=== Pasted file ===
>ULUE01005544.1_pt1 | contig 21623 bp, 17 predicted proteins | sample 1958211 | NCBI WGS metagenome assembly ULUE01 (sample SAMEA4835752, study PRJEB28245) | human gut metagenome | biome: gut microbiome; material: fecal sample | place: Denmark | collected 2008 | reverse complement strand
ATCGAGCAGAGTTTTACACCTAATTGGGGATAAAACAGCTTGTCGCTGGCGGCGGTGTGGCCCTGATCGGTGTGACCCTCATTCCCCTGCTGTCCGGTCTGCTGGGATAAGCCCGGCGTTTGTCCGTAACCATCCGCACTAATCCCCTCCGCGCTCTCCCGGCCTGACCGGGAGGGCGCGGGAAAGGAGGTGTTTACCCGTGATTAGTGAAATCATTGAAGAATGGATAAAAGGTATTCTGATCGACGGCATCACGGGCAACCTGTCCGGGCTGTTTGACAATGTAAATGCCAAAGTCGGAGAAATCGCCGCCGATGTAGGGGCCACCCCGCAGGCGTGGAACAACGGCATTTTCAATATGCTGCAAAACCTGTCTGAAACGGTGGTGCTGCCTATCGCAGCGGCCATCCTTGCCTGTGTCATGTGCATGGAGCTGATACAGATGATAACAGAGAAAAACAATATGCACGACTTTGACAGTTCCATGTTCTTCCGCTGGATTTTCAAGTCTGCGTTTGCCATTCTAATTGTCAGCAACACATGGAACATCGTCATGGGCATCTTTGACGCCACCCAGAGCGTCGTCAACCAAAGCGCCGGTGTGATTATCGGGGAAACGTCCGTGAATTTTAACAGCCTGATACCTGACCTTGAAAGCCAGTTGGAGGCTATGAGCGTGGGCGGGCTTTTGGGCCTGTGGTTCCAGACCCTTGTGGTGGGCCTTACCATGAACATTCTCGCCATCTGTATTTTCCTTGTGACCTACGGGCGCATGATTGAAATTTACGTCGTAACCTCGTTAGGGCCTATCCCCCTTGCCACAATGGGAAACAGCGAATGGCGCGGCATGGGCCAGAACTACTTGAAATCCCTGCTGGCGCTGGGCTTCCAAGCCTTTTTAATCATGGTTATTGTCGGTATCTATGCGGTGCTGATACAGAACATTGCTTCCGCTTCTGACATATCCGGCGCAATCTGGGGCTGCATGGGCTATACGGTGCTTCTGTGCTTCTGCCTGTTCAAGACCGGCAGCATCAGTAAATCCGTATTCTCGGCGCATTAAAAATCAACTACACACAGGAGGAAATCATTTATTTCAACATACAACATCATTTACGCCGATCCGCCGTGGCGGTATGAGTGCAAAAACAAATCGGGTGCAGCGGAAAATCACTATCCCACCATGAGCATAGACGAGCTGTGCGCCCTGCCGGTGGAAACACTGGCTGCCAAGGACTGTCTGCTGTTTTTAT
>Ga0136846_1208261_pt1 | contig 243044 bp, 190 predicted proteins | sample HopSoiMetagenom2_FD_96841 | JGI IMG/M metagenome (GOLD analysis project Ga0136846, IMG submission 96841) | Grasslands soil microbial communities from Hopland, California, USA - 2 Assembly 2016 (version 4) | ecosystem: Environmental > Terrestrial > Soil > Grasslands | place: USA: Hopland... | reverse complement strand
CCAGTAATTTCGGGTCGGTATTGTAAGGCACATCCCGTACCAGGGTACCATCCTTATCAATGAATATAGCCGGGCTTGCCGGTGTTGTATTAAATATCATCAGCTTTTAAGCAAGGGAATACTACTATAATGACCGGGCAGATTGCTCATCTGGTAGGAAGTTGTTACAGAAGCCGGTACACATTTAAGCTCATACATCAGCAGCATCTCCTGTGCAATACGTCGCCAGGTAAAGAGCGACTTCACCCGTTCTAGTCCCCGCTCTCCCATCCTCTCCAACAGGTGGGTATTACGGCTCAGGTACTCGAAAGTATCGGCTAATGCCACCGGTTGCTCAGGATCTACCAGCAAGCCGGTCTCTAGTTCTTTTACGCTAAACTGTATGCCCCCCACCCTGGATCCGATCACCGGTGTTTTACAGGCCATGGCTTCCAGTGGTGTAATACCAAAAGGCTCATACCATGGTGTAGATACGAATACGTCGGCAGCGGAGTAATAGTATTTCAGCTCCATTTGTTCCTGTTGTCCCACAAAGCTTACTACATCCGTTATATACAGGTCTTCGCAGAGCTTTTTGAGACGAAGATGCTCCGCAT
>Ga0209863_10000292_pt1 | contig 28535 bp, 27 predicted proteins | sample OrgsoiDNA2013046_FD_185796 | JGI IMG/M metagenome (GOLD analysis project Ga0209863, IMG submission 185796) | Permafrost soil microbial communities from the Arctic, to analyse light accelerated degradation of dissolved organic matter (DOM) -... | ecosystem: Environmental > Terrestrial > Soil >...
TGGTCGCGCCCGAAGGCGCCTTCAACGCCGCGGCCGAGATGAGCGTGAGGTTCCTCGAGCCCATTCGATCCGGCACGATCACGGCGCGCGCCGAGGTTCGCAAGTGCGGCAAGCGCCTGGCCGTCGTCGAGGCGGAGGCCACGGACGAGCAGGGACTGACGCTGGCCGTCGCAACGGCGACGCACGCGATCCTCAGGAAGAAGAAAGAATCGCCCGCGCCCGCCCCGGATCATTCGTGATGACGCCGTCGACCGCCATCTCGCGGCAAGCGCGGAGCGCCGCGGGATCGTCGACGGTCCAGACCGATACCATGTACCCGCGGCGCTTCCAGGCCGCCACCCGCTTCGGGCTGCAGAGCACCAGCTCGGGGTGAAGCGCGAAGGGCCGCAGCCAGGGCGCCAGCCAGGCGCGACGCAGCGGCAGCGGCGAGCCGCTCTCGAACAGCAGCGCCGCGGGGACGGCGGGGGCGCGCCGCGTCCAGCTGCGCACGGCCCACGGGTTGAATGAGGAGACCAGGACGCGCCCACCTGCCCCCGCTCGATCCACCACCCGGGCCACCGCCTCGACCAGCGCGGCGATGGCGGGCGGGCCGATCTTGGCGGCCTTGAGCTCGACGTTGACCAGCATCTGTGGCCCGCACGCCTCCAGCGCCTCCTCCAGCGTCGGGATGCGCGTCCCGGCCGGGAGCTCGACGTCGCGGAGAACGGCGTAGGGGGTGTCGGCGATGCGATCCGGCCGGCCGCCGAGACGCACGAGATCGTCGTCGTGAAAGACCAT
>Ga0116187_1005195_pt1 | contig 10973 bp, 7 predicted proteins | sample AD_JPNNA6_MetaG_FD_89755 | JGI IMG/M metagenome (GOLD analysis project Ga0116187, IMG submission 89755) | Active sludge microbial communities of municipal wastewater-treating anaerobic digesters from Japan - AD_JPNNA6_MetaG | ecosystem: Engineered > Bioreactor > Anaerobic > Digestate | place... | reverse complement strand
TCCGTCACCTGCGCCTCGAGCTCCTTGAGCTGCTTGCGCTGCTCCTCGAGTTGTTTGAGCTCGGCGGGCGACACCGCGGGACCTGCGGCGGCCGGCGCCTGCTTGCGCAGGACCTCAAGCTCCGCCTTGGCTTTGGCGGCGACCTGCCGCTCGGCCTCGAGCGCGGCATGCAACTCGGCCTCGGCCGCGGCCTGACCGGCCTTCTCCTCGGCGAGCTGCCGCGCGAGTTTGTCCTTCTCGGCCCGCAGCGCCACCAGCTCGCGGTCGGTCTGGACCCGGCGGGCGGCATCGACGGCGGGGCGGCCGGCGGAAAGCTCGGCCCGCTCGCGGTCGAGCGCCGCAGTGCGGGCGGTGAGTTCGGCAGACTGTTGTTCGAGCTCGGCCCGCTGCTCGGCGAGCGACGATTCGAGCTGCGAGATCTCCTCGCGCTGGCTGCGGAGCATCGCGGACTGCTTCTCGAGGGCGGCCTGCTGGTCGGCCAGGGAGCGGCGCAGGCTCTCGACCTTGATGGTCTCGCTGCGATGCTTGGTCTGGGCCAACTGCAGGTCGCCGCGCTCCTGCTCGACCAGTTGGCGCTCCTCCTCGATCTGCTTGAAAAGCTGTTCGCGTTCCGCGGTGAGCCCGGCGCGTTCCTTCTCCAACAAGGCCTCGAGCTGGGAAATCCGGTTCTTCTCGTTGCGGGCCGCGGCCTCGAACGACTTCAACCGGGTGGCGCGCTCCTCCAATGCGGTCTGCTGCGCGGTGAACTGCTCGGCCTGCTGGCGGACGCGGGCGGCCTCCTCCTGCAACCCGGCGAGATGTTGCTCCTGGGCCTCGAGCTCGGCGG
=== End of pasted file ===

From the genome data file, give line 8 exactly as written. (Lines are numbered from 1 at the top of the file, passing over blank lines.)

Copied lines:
TCCGTCACCTGCGCCTCGAGCTCCTTGAGCTGCTTGCGCTGCTCCTCGAGTTGTTTGAGCTCGGCGGGCGACACCGCGGGACCTGCGGCGGCCGGCGCCTGCTTGCGCAGGACCTCAAGCTCCGCCTTGGCTTTGGCGGCGACCTGCCGCTCGGCCTCGAGCGCGGCATGCAACTCGGCCTCGGCCGCGGCCTGACCGGCCTTCTCCTCGGCGAGCTGCCGCGCGAGTTTGTCCTTCTCGGCCCGCAGCGCCACCAGCTCGCGGTCGGTCTGGACCCGGCGGGCGGCATCGACGGCGGGGCGGCCGGCGGAAAGCTCGGCCCGCTCGCGGTCGAGCGCCGCAGTGCGGGCGGTGAGTTCGGCAGACTGTTGTTCGAGCTCGGCCCGCTGCTCGGCGAGCGACGATTCGAGCTGCGAGATCTCCTCGCGCTGGCTGCGGAGCATCGCGGACTGCTTCTCGAGGGCGGCCTGCTGGTCGGCCAGGGAGCGGCGCAGGCTCTCGACCTTGATGGTCTCGCTGCGATGCTTGGTCTGGGCCAACTGCAGGTCGCCGCGCTCCTGCTCGACCAGTTGGCGCTCCTCCTCGATCTGCTTGAAAAGCTGTTCGCGTTCCGCGGTGAGCCCGGCGCGTTCCTTCTCCAACAAGGCCTCGAGCTGGGAAATCCGGTTCTTCTCGTTGCGGGCCGCGGCCTCGAACGACTTCAACCGGGTGGCGCGCTCCTCCAATGCGGTCTGCTGCGCGGTGAACTGCTCGGCCTGCTGGCGGACGCGGGCGGCCTCCTCCTGCAACCCGGCGAGATGTTGCTCCTGGGCCTCGAGCTCGGCGG